SEC: It Just Means More


Will Davis

While Bobby’s article did provide our readership with some convincing arguments as to why the Big Ten reigns supreme, it is obvious that he failed to acknowledge and mention some of the most important factors in what makes a conference a true “powerhouse.”

The first discrepancy in Bobby’s football argument is the fact that he only decided to talk about the SEC’s performance in bowl games over the past two years. With such a small sample size, it is unfair to make the controversial conclusion that the Big Ten is the better football conference. Bobby’s disillusion began by failing to acknowledge that the SEC has only had two losing bowl seasons since 2006 and has also won nine national championships by FOUR (LSU, Alabama, Auburn, Florida) different teams during that tenure.  

Bobby quickly proceeded to bash one of the SEC’s middle tier teams and aggressively claimed that the league as a whole tends to be deeper and more productive come Bowl season.” Sure, the Big Ten went 7-1 last year in bowl games but they only went 1-1 against the SEC.  Also, having two teams in the College Football Playoff meant that the SEC’s third, fourth, and fifth best teams were playing in bowl games typically reserved for the first, second and third best SEC teams. Not every bowl game is created equal and Bobby purposely skipped acknowledging the fact that the Big Ten was favored heavily in six of the seven bowl games they won. The SEC, on the other hand, was only favored in five games and ultimately ended up winning five games. This is all without mentioning the SEC had more bowl eligible teams than the Big Ten.

Furthermore, Bobby brashly dismissed the importance of rankings and strength of schedule based off of the so proclaimed “SEC bias” that was presented with little to no sufficient evidence. Ignorantly casting aside meaningful measurements like rankings and strength of schedule turns this into an emotional argument where the only thing that matters is opinions.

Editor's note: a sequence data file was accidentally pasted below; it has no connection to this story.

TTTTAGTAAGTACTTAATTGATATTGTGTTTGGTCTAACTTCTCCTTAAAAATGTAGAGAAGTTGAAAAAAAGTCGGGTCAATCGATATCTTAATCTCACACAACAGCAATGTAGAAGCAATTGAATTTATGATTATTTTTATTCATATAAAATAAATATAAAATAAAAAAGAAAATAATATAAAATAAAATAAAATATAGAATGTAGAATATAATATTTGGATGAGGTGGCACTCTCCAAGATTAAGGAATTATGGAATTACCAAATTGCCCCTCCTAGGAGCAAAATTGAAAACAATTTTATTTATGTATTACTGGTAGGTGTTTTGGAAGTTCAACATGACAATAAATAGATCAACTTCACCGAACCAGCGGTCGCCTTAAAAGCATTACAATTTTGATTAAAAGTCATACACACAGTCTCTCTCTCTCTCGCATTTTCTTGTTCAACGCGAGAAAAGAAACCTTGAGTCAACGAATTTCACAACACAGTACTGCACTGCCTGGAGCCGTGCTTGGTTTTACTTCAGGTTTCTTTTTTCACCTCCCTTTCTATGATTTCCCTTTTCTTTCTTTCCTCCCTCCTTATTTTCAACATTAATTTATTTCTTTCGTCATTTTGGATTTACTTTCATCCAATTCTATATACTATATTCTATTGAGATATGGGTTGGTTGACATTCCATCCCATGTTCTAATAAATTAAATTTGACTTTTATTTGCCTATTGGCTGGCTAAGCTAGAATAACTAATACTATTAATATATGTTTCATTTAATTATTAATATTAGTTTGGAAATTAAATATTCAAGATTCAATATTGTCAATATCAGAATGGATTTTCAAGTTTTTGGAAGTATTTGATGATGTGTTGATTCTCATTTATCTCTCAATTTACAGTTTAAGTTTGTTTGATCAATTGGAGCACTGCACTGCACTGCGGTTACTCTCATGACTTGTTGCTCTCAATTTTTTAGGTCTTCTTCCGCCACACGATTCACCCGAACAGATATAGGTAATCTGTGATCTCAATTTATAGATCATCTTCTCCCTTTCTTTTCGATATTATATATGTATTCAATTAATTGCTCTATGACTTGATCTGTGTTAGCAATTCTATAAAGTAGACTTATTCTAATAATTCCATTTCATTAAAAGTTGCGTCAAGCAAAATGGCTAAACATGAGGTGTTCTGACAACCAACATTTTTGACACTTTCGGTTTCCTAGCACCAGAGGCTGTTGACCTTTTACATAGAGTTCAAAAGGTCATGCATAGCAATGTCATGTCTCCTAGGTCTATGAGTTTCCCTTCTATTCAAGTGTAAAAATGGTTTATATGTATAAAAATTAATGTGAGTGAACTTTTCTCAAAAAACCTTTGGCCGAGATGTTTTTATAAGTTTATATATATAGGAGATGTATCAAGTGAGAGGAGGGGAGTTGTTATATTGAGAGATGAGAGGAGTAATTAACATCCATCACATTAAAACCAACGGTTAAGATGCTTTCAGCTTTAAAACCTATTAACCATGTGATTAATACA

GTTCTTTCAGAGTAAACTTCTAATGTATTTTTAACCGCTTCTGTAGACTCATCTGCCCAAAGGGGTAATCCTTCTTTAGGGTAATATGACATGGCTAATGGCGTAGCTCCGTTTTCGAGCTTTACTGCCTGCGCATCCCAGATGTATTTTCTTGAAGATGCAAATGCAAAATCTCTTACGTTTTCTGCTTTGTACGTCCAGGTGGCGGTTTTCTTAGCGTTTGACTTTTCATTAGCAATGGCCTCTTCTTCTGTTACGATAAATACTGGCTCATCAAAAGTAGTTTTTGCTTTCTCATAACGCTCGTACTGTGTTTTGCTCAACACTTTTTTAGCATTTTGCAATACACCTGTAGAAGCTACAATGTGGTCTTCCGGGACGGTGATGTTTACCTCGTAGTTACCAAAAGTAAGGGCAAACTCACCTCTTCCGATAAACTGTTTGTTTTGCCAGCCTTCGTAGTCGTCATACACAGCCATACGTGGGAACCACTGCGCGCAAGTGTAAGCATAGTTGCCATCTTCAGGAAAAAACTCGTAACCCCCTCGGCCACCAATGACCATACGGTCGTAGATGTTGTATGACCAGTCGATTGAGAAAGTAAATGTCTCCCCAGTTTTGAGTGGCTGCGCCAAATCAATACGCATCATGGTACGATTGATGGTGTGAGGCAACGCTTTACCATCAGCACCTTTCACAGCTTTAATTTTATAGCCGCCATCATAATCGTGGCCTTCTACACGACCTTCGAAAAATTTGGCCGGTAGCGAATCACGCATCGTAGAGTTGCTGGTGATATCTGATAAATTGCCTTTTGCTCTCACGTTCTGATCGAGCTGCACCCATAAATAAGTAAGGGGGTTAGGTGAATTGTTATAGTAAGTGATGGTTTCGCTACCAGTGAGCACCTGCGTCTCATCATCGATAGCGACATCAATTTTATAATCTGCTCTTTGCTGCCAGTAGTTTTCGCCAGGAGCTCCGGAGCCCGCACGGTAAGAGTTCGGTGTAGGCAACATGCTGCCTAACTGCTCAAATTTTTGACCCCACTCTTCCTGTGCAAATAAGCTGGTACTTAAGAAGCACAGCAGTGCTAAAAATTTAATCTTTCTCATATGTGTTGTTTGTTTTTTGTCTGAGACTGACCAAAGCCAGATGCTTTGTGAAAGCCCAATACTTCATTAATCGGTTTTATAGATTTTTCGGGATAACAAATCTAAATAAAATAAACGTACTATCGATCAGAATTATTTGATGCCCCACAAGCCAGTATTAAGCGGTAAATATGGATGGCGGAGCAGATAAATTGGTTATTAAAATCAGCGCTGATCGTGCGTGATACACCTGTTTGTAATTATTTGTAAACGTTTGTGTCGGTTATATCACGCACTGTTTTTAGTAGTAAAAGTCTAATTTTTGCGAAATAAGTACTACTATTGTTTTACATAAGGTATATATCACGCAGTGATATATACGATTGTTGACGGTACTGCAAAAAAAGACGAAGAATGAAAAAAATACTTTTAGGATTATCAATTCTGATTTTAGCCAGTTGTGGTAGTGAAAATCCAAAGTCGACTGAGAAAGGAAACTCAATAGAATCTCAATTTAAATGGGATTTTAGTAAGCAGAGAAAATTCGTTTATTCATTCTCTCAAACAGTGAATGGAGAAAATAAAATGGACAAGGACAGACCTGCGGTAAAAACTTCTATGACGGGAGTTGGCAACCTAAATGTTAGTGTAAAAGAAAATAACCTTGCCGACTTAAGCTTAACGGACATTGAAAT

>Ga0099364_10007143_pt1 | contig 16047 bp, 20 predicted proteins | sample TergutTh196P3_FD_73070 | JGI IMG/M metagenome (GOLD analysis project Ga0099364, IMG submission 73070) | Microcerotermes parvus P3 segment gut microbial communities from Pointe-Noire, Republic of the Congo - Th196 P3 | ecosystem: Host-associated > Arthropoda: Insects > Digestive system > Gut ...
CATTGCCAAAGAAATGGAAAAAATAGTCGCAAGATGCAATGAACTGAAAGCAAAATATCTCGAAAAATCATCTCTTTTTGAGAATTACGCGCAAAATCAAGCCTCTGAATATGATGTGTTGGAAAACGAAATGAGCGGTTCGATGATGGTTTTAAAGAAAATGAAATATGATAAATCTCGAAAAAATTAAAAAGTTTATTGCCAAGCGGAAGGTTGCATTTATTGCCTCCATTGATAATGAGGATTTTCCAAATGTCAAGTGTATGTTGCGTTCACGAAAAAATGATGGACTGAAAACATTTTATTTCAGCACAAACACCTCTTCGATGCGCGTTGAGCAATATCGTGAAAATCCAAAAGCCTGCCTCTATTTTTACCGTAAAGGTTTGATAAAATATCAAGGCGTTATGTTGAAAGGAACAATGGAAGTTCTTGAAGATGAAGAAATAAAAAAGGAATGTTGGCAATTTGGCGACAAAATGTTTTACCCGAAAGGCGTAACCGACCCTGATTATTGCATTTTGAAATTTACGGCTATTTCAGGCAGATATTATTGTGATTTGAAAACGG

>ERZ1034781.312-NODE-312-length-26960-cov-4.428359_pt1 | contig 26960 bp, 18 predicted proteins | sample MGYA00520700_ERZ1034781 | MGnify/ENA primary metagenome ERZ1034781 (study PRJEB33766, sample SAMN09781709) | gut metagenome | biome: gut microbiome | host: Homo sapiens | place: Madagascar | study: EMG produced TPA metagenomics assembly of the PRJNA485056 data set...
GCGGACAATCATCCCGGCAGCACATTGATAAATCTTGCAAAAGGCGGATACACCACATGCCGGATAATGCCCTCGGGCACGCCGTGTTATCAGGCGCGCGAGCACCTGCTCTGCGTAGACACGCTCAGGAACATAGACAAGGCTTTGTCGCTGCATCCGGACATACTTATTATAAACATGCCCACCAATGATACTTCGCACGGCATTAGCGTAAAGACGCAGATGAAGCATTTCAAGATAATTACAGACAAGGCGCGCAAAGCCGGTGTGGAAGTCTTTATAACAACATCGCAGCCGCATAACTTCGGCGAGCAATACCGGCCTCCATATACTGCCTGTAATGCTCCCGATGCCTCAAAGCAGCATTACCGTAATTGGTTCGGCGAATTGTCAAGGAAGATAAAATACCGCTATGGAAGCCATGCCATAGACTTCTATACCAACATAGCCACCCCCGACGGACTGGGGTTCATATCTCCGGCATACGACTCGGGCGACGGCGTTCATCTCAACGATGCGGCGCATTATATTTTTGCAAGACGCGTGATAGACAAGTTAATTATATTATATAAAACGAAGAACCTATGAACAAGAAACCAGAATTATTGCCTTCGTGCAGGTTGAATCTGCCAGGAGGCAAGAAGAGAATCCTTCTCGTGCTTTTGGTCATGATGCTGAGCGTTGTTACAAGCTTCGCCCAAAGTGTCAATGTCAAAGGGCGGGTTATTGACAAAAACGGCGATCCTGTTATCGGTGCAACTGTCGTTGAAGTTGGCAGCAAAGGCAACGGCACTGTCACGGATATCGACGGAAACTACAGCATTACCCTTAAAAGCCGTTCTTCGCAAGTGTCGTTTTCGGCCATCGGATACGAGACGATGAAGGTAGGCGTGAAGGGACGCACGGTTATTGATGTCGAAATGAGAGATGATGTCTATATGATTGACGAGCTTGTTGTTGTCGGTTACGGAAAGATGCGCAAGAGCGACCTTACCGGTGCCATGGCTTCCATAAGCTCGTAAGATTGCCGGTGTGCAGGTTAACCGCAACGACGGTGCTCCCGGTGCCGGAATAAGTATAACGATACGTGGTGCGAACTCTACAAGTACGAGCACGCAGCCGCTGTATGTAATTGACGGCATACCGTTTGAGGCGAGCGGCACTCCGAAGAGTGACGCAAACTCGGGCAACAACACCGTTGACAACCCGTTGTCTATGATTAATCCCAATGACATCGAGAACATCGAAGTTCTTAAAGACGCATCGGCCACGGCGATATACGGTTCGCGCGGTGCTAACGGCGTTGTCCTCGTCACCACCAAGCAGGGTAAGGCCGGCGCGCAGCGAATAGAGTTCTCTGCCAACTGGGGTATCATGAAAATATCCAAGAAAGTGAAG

If you matched up the most recent SEC power rankings with the most recent Big Ten power rankings, I can confidently say the SEC would at least finish 9-5 if not better.


My predictions and assertions have begun to become true as Auburn trounced Purdue to the scoreline of 63-14 and Florida effortlessly dismissed Michigan by a score of 41-15. Scorelines like these are much more telling than delving back into previous years bowl records where Big Ten-SEC head to head matchups were scarce.   

Sure, Alabama’s subpar performance in the College Football Playoff gave leeway to some SEC heckling in the halls but those heckles were easily dismissed with a quick reminder that Clemson actually is not a Big Ten team.

With five teams finishing in the top 12, the SEC has proved their college football dominance once more. Even in a down year with a .500 winning percentage in bowl games, the SEC still managed to beat up on it’s Big Ten counterparts.

At the end of the day, there is no reasonable or sane argument that any conference trumps the SEC in football. Let us not forget that the acronym SEC actually stands for “Superior to Every other Conference.” It doesn’t matter how you twist it or look at it, SEC football is clearly a different brand. It just means more.